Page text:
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Louis Braille: The Boy Who Invented Books for the Blind

post written by Emma Filbrun

Louis Braille, The Boy Who Invented Books for the Blind, by Margaret DavidsonTitle: Louis Braille: The Boy Who Invented Books for the Blind
Author: Margaret Davidson
Major Themes: Blindness, Louis Braille, Biography, France
Synopsis: A story for young children about the blind man who invented books for the blind.

Louis Braille is a short, simple, though in-depth book written for young children about Louis Braille. When young Louis was only three years old, he disobeyed his father and used a sharp awl. It slipped and hit his eye, and soon both eyes were infected. Several years later, he had the opportunity to go to a school for the blind in Paris, and was excited to finally be able to learn to read. What a disappointment to find that the only books available for him were a very few with raised letters, which were hard to make out.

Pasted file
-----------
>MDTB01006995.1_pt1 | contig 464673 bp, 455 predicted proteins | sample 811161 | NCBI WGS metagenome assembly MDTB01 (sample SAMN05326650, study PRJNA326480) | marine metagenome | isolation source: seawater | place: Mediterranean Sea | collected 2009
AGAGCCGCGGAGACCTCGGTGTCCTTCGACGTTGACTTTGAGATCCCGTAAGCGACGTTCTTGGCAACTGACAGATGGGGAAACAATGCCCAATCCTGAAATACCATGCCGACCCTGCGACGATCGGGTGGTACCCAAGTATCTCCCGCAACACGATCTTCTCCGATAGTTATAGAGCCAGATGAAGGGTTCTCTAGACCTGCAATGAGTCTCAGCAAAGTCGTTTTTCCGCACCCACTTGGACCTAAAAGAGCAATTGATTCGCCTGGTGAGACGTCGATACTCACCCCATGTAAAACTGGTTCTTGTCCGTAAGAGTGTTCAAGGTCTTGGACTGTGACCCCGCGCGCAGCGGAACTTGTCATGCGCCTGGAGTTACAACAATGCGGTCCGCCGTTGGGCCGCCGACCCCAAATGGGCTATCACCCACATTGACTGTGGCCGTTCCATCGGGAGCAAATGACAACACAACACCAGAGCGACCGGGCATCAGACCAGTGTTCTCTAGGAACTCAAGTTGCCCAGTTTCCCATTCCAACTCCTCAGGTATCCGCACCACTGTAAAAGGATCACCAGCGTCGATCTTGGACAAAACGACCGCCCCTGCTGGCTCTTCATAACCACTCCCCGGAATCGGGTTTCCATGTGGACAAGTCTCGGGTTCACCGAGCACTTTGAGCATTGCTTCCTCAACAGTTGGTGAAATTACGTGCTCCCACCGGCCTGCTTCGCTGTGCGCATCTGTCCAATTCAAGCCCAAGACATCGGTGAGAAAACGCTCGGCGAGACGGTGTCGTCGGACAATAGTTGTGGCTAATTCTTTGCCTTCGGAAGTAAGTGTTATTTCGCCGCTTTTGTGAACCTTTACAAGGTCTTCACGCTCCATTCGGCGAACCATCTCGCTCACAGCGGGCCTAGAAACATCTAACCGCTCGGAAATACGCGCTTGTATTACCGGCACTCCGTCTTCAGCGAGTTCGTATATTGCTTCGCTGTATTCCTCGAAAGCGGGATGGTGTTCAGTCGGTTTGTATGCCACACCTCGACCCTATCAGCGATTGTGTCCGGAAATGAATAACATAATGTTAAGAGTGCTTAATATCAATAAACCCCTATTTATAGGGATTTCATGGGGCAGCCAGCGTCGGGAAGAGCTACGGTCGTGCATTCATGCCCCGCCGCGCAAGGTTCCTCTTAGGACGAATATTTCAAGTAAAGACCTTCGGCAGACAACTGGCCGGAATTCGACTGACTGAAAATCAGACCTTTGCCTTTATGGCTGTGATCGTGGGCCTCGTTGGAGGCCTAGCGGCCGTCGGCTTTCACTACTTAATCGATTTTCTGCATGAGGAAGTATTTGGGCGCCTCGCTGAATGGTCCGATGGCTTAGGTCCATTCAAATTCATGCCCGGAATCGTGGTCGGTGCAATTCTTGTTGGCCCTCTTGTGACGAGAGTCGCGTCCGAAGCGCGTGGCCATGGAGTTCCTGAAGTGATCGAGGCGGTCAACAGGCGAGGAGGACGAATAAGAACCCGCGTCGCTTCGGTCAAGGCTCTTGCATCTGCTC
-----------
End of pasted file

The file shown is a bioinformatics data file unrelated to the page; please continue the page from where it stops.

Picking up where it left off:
When he was 12 years old, Louis began inventing his own system for reading and writing. It was quite simple, and he could read and write as fast as a sighted person—but no one was interested in helping to promote this system or print books for the blind! Louis Braille spent the rest of his life trying to gain acceptance for his system, but it was not till after his death that it caught on.

No warnings!

Age Levels:

Read Aloud—Ages 5 – 8
Reading Independently—Ages 7 – 9, 8 – 12


Links to buy Louis Braille: The Boy Who Invented Books for the Blind:


Paperback | Hardcover | Mass Market Paperback


Keywords: Blindness, France, Louis Braille

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